He avoided the studio. He, too, must have a rest. For months the son of the caretaker, a marble-cutter by trade, had looked after the spraying and damping of the clay masterpiece. As Joshua had promised him the job in rough marble, he took a personal interest in the work. That is the worst of clay. Once dry it cracks, and that’s more or less the end of it. Often he regretted he hadn’t started with wax. But his original inspiration had set him groping clumsily with clay, and somehow clay had become a sanctified medium. But had it not been for the providential young marble-cutter, he would have been worried to death.

At The Cock-Pit he met Fenton Hill, who inquired how the great work was getting on.

“I’m giving it a miss for the present,” he said. “I’m getting stale. There comes a time when you lose grip and begin to fidget and tinker, and ten to one you spoil the whole dam thing. Best way is to leave it alone for a bit. I don’t set up as an authority, you know,” he added modestly. “But that was always Robina’s advice.”

As a matter of fact, when he thought during these days of entering the studio, he broke into a cold sweat of terror. It would be all right next week, however, he told himself. In the meanwhile, like Susan, he must have change of scene and interests. He went off to Paris; made his presence there known to one or two of Robina’s artist friends and, under the pleasant sand of their company, buried his ostrich head. They took him to a revue. Le Nu à travers les Ages. It rather saddened him. Not one of the women, scrupulously picked for beauty of form, had that tenderness of curve and contour. . . . He went to a matinée next day at the Comédie Française of Racine’s Mithridate, which, although he understood no word of its majestic dullness, soothed a spirit wearied by the excitements of an unmajestic world.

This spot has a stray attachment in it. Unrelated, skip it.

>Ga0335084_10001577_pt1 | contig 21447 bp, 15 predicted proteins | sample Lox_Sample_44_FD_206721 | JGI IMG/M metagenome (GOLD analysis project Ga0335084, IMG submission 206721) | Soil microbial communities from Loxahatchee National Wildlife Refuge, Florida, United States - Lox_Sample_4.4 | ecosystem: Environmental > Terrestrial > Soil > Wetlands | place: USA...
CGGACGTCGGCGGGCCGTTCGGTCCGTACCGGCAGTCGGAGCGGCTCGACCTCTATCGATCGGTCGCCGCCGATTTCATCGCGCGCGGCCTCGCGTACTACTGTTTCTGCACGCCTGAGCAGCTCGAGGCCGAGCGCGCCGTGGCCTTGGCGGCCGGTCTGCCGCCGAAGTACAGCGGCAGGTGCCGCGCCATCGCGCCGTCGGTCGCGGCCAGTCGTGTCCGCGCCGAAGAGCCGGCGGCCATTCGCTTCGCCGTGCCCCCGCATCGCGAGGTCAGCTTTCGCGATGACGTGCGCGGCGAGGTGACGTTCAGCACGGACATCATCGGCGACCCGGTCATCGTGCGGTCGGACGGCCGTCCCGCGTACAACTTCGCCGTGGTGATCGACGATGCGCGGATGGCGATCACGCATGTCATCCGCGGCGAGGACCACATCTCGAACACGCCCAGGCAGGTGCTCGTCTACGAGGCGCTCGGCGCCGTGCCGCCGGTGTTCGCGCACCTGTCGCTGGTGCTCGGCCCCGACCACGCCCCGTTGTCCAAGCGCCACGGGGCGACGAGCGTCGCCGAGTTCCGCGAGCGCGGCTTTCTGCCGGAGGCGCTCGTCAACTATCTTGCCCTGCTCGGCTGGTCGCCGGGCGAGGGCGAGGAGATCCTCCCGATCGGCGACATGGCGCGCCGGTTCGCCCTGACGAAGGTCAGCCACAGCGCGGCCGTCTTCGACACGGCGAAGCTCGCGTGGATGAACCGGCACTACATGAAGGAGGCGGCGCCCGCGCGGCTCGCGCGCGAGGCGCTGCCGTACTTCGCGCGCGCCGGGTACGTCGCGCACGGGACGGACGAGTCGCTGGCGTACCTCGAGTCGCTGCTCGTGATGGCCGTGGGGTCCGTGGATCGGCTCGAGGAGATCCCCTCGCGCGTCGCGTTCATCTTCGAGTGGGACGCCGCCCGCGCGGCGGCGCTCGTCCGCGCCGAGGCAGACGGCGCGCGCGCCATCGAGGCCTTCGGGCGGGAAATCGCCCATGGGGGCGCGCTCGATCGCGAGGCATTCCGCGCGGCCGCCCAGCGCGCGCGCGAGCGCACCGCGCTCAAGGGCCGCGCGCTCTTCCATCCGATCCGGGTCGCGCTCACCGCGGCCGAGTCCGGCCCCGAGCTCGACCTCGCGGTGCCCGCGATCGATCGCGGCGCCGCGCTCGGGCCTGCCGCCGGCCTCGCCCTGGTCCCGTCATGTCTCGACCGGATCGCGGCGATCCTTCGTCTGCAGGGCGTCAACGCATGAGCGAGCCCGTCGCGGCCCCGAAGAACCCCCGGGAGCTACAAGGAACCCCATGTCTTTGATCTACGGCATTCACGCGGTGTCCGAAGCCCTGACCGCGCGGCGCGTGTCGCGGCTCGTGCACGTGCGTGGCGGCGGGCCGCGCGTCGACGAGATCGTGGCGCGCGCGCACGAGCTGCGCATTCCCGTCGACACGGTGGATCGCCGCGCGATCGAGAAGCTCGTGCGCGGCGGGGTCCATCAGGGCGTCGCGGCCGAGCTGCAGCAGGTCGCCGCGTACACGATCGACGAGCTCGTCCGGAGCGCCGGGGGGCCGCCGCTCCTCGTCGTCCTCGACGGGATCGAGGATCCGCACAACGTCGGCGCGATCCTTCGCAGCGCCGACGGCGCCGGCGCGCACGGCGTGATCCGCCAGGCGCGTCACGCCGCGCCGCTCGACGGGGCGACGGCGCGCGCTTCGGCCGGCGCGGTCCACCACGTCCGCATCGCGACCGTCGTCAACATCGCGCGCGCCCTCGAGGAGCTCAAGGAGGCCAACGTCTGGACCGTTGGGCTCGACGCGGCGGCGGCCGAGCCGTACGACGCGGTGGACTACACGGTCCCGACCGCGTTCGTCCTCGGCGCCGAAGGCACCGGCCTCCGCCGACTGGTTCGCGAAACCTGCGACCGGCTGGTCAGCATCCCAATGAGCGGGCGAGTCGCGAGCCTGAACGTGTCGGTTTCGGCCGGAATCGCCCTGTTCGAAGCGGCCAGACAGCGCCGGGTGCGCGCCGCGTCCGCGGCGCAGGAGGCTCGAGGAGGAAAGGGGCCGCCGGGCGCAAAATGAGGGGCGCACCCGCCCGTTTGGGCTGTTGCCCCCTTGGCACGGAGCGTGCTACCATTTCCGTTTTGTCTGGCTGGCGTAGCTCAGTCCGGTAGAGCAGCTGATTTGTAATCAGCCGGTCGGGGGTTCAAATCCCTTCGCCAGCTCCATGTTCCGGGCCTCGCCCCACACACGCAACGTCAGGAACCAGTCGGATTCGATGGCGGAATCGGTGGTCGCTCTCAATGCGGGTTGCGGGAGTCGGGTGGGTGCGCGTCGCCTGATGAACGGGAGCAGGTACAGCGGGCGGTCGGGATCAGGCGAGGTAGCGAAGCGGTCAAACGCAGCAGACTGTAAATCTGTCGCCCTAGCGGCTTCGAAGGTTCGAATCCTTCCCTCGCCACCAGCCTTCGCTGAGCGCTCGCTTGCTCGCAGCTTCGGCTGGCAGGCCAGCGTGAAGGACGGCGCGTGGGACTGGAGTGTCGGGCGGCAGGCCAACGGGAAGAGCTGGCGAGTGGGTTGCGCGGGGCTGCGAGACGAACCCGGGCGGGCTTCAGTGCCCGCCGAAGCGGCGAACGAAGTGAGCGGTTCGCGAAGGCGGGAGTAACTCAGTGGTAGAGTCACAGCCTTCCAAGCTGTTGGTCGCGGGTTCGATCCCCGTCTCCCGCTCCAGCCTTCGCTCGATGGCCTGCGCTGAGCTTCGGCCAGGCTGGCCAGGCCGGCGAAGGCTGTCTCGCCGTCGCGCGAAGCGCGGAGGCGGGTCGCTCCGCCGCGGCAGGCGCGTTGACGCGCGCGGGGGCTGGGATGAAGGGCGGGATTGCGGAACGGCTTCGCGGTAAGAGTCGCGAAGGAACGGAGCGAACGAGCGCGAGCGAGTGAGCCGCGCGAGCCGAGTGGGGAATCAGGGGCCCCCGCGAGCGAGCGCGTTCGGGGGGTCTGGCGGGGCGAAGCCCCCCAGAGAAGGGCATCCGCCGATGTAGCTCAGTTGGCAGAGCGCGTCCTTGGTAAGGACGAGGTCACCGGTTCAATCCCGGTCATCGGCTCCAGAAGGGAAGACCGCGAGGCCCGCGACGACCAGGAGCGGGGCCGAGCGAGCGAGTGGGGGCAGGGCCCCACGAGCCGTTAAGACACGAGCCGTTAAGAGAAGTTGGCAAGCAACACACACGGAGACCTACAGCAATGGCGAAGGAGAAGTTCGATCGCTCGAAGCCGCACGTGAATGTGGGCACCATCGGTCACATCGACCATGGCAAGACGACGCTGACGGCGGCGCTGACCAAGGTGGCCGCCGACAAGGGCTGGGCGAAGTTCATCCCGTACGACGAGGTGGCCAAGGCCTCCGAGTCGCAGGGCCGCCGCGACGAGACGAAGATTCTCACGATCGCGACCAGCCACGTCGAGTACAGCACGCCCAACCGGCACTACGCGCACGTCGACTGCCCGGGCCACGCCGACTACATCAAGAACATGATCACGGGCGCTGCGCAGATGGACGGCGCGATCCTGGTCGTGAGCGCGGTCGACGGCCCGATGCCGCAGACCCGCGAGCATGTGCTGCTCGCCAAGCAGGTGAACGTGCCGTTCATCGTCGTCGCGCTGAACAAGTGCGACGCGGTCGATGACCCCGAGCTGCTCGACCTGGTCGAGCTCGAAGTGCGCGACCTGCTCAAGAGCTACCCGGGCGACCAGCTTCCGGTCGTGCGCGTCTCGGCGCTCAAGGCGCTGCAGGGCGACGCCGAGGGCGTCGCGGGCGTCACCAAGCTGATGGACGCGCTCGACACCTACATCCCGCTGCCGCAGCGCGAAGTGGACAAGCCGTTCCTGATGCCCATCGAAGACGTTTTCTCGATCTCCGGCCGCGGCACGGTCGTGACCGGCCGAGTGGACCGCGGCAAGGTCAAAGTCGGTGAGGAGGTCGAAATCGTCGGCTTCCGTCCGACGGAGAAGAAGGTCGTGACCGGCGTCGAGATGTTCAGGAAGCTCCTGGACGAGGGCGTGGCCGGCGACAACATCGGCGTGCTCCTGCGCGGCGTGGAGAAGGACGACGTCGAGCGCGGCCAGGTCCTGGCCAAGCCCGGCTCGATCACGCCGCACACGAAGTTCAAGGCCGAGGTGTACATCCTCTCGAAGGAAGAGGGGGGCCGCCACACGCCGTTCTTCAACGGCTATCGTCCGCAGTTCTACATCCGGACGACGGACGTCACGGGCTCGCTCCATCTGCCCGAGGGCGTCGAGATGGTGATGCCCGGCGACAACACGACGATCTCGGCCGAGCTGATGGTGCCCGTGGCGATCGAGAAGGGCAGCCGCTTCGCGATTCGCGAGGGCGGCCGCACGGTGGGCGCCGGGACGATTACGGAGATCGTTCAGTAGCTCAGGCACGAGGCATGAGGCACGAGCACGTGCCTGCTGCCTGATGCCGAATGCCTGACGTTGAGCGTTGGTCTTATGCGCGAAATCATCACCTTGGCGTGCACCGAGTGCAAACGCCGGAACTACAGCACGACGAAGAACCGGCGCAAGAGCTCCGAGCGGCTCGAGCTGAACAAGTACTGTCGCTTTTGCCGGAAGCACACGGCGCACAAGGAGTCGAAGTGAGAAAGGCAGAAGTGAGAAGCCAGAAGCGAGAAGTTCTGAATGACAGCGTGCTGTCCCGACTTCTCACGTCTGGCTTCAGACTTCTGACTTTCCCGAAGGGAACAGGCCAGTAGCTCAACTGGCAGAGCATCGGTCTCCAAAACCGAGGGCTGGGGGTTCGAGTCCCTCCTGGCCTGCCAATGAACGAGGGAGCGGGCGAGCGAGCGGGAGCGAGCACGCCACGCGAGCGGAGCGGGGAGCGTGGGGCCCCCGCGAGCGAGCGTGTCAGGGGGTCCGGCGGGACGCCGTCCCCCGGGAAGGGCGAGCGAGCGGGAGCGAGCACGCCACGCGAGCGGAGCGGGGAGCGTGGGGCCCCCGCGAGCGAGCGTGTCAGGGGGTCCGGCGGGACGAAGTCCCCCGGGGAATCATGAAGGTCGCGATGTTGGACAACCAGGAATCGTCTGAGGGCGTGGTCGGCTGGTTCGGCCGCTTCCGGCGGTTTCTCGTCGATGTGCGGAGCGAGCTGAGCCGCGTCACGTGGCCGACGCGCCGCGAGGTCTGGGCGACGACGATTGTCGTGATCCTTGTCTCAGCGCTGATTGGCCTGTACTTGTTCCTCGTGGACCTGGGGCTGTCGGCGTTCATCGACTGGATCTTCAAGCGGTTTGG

As his train entered Victoria station on the Tuesday night, he was almost stupefied by the sight of the young man Sutton among the crowd waiting at the barrier. He had sent the boy a postcard, it being a habit, perhaps a pathetic one, to keep him in touch with his movements. But never before had it occurred to Sutton to meet his train. He must be meeting somebody else.

But no. As soon as their eyes met, Sutton waved a greeting hand; and, as soon as they could meet, he led him off to the waiting Manifold. It was only after they had started on their short journey to Eaton Terrace that he explained his unprecedented presence.

“I’m in a hell of a fix,” he said; and an anxious face confirmed the ingenuousness of his utterance. “I’ve got a beast of a Firm dinner-party—old Messiter”—Messiter was the senior partner in Sutton’s leather-broking business—“and this seemed to be the only chance of catching you. Do you know what’s happened?”

“Not the faintest idea,” said Joshua.

“Victoria has bolted with Tommy Olifant.”

Joshua turned a startled face on his son.


“This afternoon. Look.”

He took a crumpled telegram from his jacket pocket. Joshua read:

“Tommy and I couldn’t stick it any longer. Married yesterday special licence. You’re such a dear that I know you will forgive me. Victoria.”

The place from which the telegram had been sent was Dover. The time 12.50 that day. Joshua’s train from Paris had passed theirs.

“What the devil were you doing yesterday?” asked Joshua.

“How do you mean? I was at the office.”

“But last night, and Sunday and Saturday?”

“I haven’t seen her since Friday evening. Dined with the family. She was as right as ever she was—which isn’t saying much. She was going for the week-end to the Plymptons’ in Hampshire. Kissed her good night—ordinary way. Next thing I hear is this—when I got to my rooms—lying on my table. What do you think about it?

“I think, my boy,” said Joshua, “that you’ve got rid of a fish.”

A while later, over cocktails served by Dotley in Joshua’s library, they resumed the talk.

“What do you feel about it yourself?”

Sutton didn’t quite know. Obviously his male vanity had suffered outrage.

“If it had been a decent fellow—but Tommy Olifant!”

“He must have stirred the woman beneath the fish, which, apparently, you didn’t. With women, my boy, no one knows,” he said sapiently.

“It’s a bit of a knock-out, all the same, isn’t it?” said Sutton, anxious for sympathy.